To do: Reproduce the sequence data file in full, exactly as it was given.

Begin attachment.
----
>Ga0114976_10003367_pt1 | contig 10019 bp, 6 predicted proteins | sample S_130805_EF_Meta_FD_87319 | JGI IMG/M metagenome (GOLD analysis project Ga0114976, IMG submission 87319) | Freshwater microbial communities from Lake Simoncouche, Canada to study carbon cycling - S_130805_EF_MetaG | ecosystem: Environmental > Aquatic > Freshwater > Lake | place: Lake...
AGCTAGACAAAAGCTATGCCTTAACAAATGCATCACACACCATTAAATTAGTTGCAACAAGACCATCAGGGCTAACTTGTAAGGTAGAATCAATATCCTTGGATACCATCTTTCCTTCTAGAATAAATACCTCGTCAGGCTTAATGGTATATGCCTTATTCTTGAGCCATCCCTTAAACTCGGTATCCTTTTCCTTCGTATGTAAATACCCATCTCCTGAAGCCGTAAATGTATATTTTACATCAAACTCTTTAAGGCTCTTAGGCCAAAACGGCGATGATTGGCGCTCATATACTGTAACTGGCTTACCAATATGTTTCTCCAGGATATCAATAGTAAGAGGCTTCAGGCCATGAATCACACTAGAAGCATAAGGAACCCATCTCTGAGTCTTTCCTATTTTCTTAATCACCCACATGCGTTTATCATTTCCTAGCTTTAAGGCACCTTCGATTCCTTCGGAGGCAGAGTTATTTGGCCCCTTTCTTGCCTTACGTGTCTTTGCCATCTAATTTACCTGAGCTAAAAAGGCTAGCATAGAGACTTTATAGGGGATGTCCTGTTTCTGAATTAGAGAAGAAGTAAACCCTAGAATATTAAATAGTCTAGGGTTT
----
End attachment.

>Ga0114976_10003367_pt1 | contig 10019 bp, 6 predicted proteins | sample S_130805_EF_Meta_FD_87319 | JGI IMG/M metagenome (GOLD analysis project Ga0114976, IMG submission 87319) | Freshwater microbial communities from Lake Simoncouche, Canada to study carbon cycling - S_130805_EF_MetaG | ecosystem: Environmental > Aquatic > Freshwater > Lake | place: Lake...
AGCTAGACAAAAGCTATGCCTTAACAAATGCATCACACACCATTAAATTAGTTGCAACAAGACCATCAGGGCTAACTTGTAAGGTAGAATCAATATCCTTGGATACCATCTTTCCTTCTAGAATAAATACCTCGTCAGGCTTAATGGTATATGCCTTATTCTTGAGCCATCCCTTAAACTCGGTATCCTTTTCCTTCGTATGTAAATACCCATCTCCTGAAGCCGTAAATGTATATTTTACATCAAACTCTTTAAGGCTCTTAGGCCAAAACGGCGATGATTGGCGCTCATATACTGTAACTGGCTTACCAATATGTTTCTCCAGGATATCAATAGTAAGAGGCTTCAGGCCATGAATCACACTAGAAGCATAAGGAACCCATCTCTGAGTCTTTCCTATTTTCTTAATCACCCACATGCGTTTATCATTTCCTAGCTTTAAGGCACCTTCGATTCCTTCGGAGGCAGAGTTATTTGGCCCCTTTCTTGCCTTACGTGTCTTTGCCATCTAATTTACCTGAGCTAAAAAGGCTAGCATAGAGACTTTATAGGGGATGTCCTGTTTCTGAATTAGAGAAGAAGTAAACCCTAGAATATTAAATAGTCTAGGGTTT